First Gray, Then White, Then Blue

Written by Margriet de Moor
Review by Meredith Campbell

“Incoherent fragments. Nothing but fragments. There is no through line in my life’s composition….” might characterize this incredible first novel. Winner of the prestigious Ako prize, this story flows like a winding river–curving here and there, taking the senses where it will, twisting with vivid descriptions and tantalizing words that change taste as the reader rolls them off the tongue. This is a love story, a murder mystery, and an enigma.

Originally from the Netherlands but moving to Canada during WWII, free-spirited Magda marries Robert, a Dutch artist. Their love is true and passionate, but Magda holds private those parts of herself Robert yearns to possess. They live in varying degrees of bliss in a Dutch seacoast village until Magda takes a bus to town to visit relatives, but from there keeps on going. She is gone for two years, telling Robert nothing. Her sojourn moves her, like a leaf on a languid stream, from one affair to another, from one shore to another until she finds herself back in her Canadian home. Eventually, she returns to Holland–to be murdered.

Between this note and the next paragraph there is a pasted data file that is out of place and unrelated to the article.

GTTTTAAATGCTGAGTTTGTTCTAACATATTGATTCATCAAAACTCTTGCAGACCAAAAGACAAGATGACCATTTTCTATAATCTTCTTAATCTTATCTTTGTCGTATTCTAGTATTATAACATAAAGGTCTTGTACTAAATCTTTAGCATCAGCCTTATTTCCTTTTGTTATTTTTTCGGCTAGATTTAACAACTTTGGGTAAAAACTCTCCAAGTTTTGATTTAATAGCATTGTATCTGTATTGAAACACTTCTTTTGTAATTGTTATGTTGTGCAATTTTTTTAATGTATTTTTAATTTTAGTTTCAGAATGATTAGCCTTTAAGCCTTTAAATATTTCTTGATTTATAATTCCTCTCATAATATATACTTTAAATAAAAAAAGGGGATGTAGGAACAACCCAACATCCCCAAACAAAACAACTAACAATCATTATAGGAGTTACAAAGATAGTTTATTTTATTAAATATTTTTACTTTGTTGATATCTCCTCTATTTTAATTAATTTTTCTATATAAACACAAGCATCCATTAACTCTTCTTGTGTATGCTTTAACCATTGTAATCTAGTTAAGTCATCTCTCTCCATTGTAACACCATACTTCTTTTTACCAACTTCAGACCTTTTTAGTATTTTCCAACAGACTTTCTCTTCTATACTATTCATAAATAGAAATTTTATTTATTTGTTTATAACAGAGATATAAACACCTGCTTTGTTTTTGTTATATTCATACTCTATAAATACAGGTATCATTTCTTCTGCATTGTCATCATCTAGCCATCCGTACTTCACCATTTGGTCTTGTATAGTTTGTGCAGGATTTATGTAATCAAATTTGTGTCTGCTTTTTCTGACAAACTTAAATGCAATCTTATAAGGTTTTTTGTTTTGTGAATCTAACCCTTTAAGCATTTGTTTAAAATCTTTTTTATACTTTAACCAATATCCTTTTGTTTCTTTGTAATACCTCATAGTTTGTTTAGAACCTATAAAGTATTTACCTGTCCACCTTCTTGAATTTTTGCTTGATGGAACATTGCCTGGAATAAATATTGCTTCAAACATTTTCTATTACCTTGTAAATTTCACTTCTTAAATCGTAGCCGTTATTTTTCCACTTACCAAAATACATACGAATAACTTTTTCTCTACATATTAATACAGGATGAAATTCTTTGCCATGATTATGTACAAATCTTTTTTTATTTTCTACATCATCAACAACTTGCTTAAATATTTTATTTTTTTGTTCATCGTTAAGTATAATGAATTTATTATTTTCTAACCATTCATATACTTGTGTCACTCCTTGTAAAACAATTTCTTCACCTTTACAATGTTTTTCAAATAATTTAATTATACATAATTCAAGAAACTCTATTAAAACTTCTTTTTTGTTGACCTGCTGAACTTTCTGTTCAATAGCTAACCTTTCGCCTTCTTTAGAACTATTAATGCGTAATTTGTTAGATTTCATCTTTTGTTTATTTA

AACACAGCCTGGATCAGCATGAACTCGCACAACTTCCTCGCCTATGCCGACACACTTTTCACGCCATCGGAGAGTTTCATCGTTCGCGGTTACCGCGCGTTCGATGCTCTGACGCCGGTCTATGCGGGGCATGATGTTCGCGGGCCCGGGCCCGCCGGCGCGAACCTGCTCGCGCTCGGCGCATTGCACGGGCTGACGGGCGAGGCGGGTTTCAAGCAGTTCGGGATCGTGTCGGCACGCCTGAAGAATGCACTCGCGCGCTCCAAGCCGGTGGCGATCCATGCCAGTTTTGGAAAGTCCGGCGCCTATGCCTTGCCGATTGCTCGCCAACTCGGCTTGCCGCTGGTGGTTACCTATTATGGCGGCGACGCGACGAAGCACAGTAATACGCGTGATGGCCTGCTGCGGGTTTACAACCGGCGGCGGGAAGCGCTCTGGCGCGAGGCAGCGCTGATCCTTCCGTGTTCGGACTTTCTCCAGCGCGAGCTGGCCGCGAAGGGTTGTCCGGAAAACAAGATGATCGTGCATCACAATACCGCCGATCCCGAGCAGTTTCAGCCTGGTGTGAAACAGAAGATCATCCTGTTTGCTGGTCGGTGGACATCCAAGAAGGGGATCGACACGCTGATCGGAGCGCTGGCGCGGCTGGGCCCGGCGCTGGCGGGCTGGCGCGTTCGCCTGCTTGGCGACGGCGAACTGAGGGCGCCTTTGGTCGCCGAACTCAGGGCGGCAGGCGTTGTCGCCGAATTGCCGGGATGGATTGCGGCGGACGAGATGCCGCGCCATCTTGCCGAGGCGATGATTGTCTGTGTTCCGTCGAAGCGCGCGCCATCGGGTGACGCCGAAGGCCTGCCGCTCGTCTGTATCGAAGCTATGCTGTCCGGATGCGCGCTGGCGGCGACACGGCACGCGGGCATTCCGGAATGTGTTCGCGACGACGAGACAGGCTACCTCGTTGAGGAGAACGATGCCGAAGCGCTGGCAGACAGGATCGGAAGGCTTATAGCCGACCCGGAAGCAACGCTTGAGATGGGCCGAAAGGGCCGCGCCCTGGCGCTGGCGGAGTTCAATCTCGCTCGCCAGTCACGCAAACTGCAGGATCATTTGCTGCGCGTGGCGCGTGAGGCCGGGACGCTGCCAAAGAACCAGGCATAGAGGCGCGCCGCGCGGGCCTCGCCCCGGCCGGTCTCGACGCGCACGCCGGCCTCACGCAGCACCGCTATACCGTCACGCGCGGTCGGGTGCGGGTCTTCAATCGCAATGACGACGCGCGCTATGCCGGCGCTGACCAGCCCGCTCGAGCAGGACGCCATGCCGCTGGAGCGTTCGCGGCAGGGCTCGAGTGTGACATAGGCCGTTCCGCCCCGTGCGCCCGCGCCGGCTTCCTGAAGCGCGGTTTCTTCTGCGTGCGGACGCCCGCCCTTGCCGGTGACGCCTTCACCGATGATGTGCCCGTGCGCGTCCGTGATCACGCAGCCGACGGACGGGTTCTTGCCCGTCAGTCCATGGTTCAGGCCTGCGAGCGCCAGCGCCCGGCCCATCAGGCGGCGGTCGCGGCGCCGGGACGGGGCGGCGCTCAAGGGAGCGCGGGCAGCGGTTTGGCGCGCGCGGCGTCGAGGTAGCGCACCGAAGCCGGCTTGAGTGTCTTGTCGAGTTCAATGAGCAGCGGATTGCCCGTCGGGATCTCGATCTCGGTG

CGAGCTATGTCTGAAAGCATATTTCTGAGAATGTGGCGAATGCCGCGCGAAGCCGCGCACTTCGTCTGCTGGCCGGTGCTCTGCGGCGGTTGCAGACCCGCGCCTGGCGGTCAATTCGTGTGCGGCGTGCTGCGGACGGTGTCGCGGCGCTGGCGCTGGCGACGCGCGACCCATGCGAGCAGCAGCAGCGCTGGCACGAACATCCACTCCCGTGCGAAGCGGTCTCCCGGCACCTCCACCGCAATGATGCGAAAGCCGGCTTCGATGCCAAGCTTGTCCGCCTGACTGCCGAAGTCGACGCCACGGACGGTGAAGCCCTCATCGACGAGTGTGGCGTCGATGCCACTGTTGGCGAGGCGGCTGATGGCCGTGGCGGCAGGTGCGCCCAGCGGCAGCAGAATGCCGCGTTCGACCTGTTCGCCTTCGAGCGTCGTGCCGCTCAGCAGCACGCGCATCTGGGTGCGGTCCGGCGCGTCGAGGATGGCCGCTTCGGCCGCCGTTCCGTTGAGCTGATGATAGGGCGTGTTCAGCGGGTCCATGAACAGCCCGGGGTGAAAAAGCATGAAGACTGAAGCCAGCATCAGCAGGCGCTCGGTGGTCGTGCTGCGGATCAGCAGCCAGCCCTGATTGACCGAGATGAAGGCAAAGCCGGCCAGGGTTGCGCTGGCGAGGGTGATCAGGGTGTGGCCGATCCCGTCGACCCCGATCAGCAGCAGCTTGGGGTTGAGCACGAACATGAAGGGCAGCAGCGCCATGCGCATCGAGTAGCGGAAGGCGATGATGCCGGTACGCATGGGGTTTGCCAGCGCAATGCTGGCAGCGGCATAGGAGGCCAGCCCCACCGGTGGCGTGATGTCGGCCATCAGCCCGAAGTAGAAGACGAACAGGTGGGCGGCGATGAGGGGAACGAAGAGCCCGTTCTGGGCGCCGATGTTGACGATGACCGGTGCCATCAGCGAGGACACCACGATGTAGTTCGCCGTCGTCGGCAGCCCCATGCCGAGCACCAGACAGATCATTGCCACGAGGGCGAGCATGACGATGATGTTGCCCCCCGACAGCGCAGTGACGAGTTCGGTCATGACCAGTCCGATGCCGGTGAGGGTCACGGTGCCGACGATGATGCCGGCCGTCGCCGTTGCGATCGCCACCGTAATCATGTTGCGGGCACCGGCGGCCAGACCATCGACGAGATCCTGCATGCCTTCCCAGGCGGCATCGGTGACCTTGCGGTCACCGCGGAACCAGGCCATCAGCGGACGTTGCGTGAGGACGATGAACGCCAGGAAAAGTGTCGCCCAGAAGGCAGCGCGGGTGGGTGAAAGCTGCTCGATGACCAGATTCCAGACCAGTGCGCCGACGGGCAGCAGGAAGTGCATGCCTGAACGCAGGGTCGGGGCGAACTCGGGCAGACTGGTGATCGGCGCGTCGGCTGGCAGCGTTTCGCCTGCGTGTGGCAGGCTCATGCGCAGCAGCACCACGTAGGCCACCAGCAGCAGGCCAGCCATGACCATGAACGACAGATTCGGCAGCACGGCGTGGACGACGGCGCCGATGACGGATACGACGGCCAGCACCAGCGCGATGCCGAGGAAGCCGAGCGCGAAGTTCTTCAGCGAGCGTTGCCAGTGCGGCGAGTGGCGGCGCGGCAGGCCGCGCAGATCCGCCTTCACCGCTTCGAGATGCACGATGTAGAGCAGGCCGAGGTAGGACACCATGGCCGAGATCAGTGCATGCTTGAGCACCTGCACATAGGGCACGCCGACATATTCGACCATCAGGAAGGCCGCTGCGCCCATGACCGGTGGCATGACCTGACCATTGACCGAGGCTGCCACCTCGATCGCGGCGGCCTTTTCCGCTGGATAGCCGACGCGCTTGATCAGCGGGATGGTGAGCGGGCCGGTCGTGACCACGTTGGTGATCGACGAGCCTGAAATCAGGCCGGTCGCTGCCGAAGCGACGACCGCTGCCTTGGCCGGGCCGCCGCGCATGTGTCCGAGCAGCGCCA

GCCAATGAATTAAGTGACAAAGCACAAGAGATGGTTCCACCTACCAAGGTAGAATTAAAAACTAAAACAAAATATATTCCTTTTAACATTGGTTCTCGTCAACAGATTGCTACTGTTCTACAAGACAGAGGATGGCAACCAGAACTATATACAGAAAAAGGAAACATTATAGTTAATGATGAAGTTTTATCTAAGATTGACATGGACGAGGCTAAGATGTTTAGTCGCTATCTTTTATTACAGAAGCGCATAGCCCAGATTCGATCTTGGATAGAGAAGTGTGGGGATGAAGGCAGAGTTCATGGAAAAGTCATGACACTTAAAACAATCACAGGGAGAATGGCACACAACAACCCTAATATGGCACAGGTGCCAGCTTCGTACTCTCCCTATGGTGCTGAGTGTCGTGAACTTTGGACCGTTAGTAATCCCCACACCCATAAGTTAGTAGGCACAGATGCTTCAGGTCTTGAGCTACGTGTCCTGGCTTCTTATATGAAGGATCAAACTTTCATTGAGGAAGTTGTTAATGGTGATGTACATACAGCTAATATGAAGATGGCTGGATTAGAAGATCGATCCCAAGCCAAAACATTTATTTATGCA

Robert and Magda’s best friends are Erick and Nellie and their autistic son, Gaby. Before she leaves home, Magda spends much time with Gaby talking about astronomy. She gives him books and a telescope and perhaps is his only friend. Before Magda left, Erick had become her lover, and it is he who finds her body.

Shifting points of view, person, and verb tense at times make for confusing reading. But in spots the writing is poetic beauty, whether the reader makes a connection or not. The novel presents an intellectual feast that will keep thoughts ruminating and wondering: Who was Magda, really?